By Stephanie Chao, The China Post
TAIPEI, Taiwan — Taipei Mayor Ko Wen-je offered a few tentative comments regarding his possible opponents in next year’s mayoral race during a radio interview on Thursday. Ko said he considered sitting Tainan Mayor William Lai a “reserved and serious” person who should consider running in 2020 instead. Lai has been floated by pundits and the media as a possible Taipei mayoral candidate. “It sounds like he won’t run, but don’t try to goad me into saying that,” Ko said. “(Lai) might be considering running in the 2020 elections instead.” The interviewer also brought up another possible candidate from the Kuomintang (KMT), citing the party’s hopes of holding on to New Taipei City and take back Taipei, a traditionally pan-blue stronghold. “They might push Taiwan Mobile Foundation Chairman Simon Chang to run,” the interviewer prompted. In typical Ko fashion, he replied, “The KMT also said it wanted to retake the mainland. That isn’t effective.”
He said he didn’t know whether Chang would come out to run, and reflected on his own political experience, saying that campaigning required persistence and a sense of mission. “Running a campaign is a tiring thing,” he said. “It’s like having all of your skin ripped off.” Regarding his own fate, Ko said: “I will definitely run for re-election. “The best way to become re-elected is to do a good job every day. It’s like riding a bicycle, riding toward the direction in front of you.”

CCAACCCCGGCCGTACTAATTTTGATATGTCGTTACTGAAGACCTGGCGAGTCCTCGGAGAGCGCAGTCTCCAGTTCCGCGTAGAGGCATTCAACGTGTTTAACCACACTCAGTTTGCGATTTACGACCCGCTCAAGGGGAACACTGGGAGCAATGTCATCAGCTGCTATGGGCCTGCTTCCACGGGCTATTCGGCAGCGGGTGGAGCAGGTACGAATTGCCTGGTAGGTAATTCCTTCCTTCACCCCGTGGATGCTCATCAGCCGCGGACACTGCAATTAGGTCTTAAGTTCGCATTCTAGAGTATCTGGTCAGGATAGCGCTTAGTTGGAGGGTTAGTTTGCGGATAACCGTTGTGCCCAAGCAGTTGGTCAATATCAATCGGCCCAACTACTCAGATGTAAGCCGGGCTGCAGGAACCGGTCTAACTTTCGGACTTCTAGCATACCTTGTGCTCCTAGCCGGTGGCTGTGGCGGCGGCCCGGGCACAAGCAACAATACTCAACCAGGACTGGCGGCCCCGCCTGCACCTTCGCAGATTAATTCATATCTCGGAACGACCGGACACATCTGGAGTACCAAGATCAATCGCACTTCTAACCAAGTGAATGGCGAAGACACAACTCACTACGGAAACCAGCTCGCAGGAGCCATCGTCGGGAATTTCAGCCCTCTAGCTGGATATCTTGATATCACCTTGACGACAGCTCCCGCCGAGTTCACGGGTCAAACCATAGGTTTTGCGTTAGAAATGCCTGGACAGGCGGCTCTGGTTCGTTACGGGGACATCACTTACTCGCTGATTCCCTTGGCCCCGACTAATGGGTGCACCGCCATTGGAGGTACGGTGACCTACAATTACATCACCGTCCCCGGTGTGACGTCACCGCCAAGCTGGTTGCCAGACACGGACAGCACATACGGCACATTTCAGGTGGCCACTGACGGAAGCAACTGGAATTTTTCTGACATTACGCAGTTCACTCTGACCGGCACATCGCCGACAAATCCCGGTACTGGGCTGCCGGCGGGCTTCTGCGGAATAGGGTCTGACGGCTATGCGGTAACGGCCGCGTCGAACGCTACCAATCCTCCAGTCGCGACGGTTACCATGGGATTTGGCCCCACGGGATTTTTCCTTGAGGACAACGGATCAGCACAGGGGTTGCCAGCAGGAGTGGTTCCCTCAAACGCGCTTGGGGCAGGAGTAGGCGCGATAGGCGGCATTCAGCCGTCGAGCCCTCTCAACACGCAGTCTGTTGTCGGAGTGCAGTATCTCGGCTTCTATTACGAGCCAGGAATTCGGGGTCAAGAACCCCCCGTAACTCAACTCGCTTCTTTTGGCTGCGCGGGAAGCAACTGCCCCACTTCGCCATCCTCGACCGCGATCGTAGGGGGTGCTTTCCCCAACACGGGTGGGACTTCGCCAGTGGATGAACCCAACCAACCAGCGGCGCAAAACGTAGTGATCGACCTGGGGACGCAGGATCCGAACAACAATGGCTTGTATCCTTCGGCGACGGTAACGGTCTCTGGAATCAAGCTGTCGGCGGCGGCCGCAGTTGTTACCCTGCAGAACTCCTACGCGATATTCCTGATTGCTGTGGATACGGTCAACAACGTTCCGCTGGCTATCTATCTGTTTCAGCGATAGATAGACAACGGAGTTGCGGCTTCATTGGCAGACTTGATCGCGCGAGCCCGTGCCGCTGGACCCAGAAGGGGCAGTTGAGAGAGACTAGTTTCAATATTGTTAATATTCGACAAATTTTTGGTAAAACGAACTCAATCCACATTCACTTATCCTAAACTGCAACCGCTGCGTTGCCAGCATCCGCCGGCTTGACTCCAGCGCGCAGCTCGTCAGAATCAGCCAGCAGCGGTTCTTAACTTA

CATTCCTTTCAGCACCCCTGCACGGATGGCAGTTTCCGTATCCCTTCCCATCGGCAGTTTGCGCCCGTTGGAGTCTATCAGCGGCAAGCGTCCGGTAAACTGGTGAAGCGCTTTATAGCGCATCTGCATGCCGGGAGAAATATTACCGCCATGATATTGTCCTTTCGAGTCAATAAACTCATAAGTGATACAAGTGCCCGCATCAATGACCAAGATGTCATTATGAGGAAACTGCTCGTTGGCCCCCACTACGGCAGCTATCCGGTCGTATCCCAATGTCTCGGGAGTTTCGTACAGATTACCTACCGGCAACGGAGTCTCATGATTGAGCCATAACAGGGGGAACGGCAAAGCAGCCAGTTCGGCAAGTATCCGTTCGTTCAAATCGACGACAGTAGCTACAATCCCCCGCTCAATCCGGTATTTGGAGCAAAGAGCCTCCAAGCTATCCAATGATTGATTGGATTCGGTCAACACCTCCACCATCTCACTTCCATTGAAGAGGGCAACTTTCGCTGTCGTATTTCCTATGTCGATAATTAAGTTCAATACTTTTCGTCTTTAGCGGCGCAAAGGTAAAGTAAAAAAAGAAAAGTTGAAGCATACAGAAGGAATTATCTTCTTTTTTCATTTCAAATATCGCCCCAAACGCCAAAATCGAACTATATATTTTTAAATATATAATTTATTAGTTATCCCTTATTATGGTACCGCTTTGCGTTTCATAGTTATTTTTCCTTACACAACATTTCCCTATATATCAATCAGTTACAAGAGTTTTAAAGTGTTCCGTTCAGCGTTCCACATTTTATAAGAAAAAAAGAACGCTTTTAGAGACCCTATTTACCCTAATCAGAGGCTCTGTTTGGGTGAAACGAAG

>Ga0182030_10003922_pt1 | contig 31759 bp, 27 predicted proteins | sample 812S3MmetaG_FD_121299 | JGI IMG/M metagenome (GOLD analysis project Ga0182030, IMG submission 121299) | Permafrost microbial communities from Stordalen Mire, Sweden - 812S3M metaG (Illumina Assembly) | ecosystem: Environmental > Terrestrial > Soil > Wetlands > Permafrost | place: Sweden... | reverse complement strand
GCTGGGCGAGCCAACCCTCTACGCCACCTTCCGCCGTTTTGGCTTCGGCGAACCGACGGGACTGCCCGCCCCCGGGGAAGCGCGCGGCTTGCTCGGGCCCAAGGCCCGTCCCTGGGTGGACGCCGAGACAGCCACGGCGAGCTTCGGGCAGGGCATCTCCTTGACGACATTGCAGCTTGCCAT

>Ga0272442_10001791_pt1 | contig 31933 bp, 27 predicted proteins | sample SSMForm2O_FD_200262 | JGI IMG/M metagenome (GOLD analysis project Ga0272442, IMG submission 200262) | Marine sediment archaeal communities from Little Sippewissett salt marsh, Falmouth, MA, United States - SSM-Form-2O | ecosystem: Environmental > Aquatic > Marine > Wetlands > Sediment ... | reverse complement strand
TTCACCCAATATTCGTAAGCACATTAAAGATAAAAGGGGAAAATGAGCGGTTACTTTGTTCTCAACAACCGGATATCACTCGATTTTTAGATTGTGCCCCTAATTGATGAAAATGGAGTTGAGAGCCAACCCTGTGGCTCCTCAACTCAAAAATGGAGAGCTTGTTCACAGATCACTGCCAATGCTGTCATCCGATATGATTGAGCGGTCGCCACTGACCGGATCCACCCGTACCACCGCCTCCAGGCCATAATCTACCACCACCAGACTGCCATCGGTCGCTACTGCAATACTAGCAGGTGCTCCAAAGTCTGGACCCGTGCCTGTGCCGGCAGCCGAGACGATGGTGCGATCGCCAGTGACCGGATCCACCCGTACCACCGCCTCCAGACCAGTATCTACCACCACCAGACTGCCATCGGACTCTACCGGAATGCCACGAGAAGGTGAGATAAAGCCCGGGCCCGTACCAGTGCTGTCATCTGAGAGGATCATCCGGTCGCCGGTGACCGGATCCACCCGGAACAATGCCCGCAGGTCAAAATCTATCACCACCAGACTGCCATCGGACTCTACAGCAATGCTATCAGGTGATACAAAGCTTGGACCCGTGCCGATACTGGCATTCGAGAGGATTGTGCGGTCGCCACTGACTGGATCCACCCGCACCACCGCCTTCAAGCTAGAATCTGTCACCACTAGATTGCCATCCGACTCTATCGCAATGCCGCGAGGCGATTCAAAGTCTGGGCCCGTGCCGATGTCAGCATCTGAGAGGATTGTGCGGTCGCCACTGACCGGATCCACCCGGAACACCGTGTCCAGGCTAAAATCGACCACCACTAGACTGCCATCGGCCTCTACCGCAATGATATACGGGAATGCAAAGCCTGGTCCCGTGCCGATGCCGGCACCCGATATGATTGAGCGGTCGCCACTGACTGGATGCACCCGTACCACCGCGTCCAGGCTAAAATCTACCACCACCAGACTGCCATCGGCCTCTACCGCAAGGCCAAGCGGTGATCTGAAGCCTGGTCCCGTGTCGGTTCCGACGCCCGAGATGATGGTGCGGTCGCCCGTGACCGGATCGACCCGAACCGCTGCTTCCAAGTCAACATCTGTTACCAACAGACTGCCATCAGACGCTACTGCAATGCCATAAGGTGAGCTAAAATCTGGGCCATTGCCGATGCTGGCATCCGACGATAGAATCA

Ko was less reticent to talk about former Taipei Mayor Ma Ying-jeou’s excessive borrowing throughout his eight-year term. While former Mayor Hau Lung-bin paid off NT$20 billion of this, much of the debt left by Ma was still there for him to shoulder, Ko said. Ma, during his term as mayor, had been ordered by court to pay off the debt, Ko said, and bemoaned the fact that much of the city’s health insurance debt owed to the Bureau of National Health Insurance largely fell at the feet of his administration. “Don’t say you’re law-abiding,” he said, offering angry words to Ma, who ran on a “Mr. Clean” campaign for his presidential election.